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4 risk categories of Chain of Responsibility breaches you need to know today

April 29, 2016

By now, many readers of this bulletin will be familiar with the four pillars of their CoR obligations – fatigue, mass, load restraint and speed – and the separate and collective risks they present.

But how are penalties determined for breaches of CoR obligations?
Editor-in-Chief of our subscriber newsletter CoR Adviser , Geoff Farnsworth, explains there are a number of considerations taken into account when investigating a potential breach of the Heavy Vehicle National Law (HVNL).

Geoff says: “The National Heavy Vehicle Regulator (NHVR) will consider legislated limits, the potential risk to people’s safety, as well as the potential for damage to road infrastructure.

“The National Heavy Vehicle Regulator (NHVR) divides risk into a number of breakpoint categories, including minor, substantial, severe and critical breaches,” Geoff says.

The NHVR has defined the types of breaches as follows:

  1. Minor breach – risk of someone gaining a minor unfair commercial advantage over those who operate legally, but no risk to safety or infrastructure.
  2. Substantial breach – risk of damage to infrastructure, increasing traffic congestion and unfair competition. It may also involve some risk to safety, although not an appreciable risk.
  3. Severe breach – appreciable risk to safety, more severe risk to infrastructure, greater risk of traffic congestion or a greater level of unfair competition.
  4. Critical breach – contravention of fatigue-regulated maximum work time and/or minimum rest time, which would adversely affect the driver’s ability to drive safely.

The severity of the breach, as determined by the NHVR, will also determine the penalty dished out, and it’s not just the vehicle driver in the sights of the NHVR.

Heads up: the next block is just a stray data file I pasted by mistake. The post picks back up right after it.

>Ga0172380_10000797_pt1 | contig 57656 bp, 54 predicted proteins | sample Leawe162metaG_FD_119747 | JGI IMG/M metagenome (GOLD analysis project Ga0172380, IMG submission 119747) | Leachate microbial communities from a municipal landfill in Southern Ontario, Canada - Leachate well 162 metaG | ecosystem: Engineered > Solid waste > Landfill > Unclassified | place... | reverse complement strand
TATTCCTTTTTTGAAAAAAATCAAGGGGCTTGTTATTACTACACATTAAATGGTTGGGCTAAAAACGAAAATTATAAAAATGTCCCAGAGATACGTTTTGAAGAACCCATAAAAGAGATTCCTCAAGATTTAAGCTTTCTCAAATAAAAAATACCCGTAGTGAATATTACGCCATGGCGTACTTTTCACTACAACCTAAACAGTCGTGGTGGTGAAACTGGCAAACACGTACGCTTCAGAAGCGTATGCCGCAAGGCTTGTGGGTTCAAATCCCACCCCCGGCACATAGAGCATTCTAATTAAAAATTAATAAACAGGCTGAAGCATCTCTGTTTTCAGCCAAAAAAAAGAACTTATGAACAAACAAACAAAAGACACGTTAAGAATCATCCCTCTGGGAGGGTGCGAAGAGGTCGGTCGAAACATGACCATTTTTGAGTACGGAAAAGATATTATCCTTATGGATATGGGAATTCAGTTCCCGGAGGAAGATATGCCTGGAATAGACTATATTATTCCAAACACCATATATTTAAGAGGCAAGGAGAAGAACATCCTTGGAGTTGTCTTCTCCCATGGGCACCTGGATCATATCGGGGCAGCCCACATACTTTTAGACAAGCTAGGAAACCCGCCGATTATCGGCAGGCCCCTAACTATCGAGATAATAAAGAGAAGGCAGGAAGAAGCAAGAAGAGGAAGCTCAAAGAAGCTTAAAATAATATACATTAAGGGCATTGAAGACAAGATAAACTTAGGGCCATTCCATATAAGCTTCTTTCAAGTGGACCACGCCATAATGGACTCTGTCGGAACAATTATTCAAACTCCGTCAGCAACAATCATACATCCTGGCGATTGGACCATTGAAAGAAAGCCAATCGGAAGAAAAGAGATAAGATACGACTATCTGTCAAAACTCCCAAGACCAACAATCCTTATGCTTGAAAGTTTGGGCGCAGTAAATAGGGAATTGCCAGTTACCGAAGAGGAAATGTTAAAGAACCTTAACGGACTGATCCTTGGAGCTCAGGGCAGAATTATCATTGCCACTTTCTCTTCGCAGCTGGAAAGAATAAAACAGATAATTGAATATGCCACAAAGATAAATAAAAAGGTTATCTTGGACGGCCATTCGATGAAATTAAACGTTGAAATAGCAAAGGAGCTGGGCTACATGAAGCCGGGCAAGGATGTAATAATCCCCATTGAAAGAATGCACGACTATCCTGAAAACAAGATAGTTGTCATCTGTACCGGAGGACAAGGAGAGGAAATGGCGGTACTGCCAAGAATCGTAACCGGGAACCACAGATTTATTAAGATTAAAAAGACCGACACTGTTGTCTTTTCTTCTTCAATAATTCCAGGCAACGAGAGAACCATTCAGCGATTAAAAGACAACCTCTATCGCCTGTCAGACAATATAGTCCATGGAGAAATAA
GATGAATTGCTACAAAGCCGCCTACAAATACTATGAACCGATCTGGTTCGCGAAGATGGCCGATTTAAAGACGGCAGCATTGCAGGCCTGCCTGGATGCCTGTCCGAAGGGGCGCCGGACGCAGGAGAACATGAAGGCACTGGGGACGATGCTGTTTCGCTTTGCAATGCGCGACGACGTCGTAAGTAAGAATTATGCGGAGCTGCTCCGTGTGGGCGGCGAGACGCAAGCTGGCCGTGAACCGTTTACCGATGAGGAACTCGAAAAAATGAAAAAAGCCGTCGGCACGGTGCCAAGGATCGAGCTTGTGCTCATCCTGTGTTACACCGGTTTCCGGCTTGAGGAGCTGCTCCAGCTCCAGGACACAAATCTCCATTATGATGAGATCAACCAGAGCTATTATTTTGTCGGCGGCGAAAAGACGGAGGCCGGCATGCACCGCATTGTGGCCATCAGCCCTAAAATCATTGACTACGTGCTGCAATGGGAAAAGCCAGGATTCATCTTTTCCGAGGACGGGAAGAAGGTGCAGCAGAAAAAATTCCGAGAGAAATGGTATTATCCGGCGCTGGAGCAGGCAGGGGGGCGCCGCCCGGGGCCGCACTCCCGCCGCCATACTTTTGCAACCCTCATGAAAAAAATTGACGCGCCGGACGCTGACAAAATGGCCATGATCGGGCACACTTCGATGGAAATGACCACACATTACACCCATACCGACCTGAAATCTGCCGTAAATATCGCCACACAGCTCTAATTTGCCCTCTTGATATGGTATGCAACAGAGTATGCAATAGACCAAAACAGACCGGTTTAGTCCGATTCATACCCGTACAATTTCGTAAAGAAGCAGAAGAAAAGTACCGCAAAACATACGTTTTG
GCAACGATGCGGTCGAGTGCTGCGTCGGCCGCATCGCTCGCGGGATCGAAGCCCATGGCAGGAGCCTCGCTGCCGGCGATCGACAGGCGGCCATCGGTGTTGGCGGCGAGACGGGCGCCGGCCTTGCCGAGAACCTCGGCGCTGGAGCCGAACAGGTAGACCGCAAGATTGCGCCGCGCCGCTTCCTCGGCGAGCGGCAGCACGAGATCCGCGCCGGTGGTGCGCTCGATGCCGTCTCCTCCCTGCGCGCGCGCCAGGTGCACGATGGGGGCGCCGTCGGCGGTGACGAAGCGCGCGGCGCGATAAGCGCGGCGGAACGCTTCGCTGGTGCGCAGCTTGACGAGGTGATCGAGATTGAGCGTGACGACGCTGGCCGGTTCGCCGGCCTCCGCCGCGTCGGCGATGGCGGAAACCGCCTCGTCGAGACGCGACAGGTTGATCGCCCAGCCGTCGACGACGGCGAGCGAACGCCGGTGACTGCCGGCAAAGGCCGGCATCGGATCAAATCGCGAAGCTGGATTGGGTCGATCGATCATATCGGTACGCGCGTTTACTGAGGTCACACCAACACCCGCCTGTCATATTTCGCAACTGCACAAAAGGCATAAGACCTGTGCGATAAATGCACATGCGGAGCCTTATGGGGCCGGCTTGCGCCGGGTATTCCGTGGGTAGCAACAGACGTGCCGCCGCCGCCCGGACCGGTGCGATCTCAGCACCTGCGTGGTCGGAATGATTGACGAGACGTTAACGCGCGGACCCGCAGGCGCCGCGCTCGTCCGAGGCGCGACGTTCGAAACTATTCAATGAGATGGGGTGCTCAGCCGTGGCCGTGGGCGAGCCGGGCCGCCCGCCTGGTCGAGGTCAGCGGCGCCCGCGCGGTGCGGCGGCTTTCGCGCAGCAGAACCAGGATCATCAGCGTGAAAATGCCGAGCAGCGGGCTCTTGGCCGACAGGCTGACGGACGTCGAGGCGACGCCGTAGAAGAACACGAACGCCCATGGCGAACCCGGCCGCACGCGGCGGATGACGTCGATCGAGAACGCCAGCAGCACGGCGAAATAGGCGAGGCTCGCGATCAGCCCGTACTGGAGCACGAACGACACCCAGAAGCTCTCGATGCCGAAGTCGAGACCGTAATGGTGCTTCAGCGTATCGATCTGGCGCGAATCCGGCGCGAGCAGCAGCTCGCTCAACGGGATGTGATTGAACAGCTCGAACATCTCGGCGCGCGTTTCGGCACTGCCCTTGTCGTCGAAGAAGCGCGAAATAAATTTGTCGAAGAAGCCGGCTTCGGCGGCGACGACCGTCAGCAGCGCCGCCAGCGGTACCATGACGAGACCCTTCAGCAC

Shared responsibilities

Before CoR, vehicle drivers were held responsible for practically all breaches. But under CoR, these responsibilities are shared along the chain, as are the penalties for breaches.

The NHVR says that in a prosecution, the courts may consider the actions of each party in the supply chain. This includes what measures those parties have in place to prevent breaches of the HVNL occurring. Each duty-holder must take all reasonable steps to ensure a heavy vehicle driver can perform their duties without breaching the HVNL.

The best place to learn more about CoR and how avoid breaches of your obligations is from the experts. And CoR Adviser has gathered legal and industry experts all in the one place to deliver the most up-to-date information specific to CoR.

CoR is a complex subject but the information contained in the CoR Adviser is written in plain, easy-to-understand language, and accompanied by sample forms, checklists and step-by-step examples to help simplify your role.

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